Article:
Mark and Livy: The Love Story of Mark Twain and the Woman Who Almost Tamed Him

Mark and Livy: The Love Story of Mark Twain and the Woman Who Almost Tamed Him

Mark and Livy: The Love Story of Mark Twain and the Woman Who Almost Tamed Him

Mark and Livy: The Love Story of Mark Twain and the Woman Who Almost Tamed Him

Synopsis

Olivia Langdon Clemens was not only the love of Mark Twain's life and the mother of his children, she was also his editor, muse, critic and trusted advisor. She read his letters and speeches. He relied on her judgment on his writing, and readily admitted that she not only edited his work, but also edited his public persona. Until now, little has been known about Livy's crucial place in Twain's life. In Resa Willis's affecting and fascinating biography, we meet a dignified, optimistic woman who married young, raised three sons and a daughter, endured myriad health problems and money woes and who faithfully traipsed all over the world with Twain - Africa, Europe, Asia-while battling his moodiness and her frailty. Twain adored her. A hard-drinking dreamer with an insatiable wanderlust, he needed someone to tame him. It was Livy who encouraged him to finish his autobiography even through the last stages of her illness. When she died in 1904, Twain's zest for life and writing was gone. He died six years later. A triumph of the biographer's art, Mark and Livy presents the fullest picture yet of one of the most influential women in American letters.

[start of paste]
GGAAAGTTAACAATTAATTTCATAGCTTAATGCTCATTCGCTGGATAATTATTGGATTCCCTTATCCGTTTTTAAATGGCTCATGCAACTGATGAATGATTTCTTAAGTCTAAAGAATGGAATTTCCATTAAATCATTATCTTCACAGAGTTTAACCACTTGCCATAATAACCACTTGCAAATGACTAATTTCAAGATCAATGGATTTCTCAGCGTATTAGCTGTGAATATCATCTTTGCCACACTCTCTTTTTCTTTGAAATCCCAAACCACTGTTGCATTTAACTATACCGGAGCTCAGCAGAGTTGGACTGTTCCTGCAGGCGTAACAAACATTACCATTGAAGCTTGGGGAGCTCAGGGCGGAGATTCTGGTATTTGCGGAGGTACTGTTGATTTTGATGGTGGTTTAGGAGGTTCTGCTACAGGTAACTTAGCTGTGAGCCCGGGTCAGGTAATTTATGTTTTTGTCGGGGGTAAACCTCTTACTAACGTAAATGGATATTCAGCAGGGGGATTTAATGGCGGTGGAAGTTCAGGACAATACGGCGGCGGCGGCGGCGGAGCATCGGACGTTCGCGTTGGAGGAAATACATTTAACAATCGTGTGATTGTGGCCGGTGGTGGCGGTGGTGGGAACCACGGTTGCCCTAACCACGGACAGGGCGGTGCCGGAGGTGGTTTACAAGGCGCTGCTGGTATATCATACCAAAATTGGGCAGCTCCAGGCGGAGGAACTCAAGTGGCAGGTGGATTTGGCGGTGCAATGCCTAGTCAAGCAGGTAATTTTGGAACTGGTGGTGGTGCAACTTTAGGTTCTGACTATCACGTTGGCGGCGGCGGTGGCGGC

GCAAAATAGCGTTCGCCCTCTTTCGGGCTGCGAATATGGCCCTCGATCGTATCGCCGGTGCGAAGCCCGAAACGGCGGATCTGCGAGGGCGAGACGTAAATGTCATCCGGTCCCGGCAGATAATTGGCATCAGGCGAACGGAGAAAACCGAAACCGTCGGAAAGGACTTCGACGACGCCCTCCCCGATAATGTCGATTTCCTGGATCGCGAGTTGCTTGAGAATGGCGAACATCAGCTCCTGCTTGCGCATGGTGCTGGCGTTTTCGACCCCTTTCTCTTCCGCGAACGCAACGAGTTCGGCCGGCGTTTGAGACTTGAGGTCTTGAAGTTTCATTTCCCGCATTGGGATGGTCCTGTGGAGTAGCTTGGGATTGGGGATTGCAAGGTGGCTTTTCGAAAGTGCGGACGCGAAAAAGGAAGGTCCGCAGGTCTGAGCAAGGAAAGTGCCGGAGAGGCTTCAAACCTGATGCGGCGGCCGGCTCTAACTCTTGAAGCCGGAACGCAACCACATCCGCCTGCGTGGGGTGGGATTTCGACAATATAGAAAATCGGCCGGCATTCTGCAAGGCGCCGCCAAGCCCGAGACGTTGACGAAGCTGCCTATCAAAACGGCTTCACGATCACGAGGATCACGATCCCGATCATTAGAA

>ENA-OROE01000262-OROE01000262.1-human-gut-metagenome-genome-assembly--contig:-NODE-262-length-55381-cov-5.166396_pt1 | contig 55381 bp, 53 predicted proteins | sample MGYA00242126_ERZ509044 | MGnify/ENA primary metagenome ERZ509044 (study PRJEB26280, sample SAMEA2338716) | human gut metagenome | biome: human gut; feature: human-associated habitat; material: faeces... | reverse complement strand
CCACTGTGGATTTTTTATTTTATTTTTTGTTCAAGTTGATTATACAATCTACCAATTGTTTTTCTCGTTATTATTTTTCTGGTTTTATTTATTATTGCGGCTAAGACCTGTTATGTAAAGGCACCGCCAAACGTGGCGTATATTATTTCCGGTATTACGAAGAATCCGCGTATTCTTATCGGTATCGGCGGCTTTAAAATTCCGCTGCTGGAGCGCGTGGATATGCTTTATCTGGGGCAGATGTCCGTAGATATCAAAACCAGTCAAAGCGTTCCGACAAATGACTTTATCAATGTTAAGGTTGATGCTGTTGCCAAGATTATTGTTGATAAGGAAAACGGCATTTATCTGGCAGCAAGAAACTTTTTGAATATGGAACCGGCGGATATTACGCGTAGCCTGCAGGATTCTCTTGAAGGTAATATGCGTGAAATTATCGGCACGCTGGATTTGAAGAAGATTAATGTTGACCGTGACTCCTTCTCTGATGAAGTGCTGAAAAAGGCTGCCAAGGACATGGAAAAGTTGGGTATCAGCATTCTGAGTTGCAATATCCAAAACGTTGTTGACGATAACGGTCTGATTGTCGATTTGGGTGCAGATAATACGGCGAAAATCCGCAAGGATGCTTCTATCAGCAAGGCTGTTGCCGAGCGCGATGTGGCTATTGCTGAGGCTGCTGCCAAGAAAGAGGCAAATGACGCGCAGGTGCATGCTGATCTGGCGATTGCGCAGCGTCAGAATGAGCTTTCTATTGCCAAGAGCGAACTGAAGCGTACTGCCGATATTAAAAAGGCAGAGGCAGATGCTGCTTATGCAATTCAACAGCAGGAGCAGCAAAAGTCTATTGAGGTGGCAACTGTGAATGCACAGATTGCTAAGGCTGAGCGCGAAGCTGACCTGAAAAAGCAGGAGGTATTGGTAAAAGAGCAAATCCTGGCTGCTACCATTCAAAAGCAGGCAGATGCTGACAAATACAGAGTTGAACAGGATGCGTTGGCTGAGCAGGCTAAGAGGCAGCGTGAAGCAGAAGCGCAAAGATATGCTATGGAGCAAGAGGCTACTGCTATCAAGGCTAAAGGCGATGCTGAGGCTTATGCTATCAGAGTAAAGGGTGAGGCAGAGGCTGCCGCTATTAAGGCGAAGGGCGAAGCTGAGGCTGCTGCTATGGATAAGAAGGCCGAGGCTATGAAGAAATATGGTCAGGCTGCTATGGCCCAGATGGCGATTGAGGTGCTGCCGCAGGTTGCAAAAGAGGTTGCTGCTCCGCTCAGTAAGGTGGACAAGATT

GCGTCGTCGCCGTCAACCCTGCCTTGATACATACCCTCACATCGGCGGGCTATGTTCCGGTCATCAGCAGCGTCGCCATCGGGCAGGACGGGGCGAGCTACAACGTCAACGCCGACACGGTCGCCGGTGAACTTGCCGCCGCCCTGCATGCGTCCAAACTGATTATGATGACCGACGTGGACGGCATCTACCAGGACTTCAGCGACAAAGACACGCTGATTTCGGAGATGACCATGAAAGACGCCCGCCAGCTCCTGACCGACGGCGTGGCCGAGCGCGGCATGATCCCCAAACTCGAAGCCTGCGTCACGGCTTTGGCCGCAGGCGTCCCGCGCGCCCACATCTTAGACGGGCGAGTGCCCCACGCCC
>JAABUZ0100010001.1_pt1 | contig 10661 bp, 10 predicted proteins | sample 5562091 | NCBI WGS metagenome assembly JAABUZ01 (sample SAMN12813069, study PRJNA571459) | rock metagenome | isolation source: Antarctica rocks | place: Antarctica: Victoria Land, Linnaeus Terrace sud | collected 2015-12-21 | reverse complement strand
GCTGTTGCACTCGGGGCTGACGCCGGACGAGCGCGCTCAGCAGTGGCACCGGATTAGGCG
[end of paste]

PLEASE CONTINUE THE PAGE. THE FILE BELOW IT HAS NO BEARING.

Excerpt

This biography of Olivia Langdon Clemens, the woman married to America's most famous and favorite writer, Mark Twain, began when I discovered that among the numerous volumes about him there was no definitive biography of her. The story of their incomparable thirty-seven year romance needed to be told. And so it was published in 1992 by Atheneum. Since that time I have received many letters and questions from those who read the book. Often these fans of Livy and Clemens would ask: Will the book be out in paperback? Is a film going to be made of it? Well, I can now answer in the affirmative. I continue to be gratified by the interest in this quiet, dignified, but very influential woman in American letters just as I think Mark Twain would be.

Livy was not only Samuel Clemen's wife and the mother of his children, she was Mark Twain's editor. She read and proposed changes to nearly everything he wrote. She attended many of his lectures and made constant suggestions regarding material to include in his platform speeches. He relied on her judgment as to what his readers would and wouldn't accept.

Twain once remarked, [Mrs. Clemens has kept a lot of things from getting into print that might have given me a reputation I

Search by... Author
Show... All Results Primary Sources Peer-reviewed

Oops!

An unknown error has occurred. Please click the button below to reload the page. If the problem persists, please try again in a little while.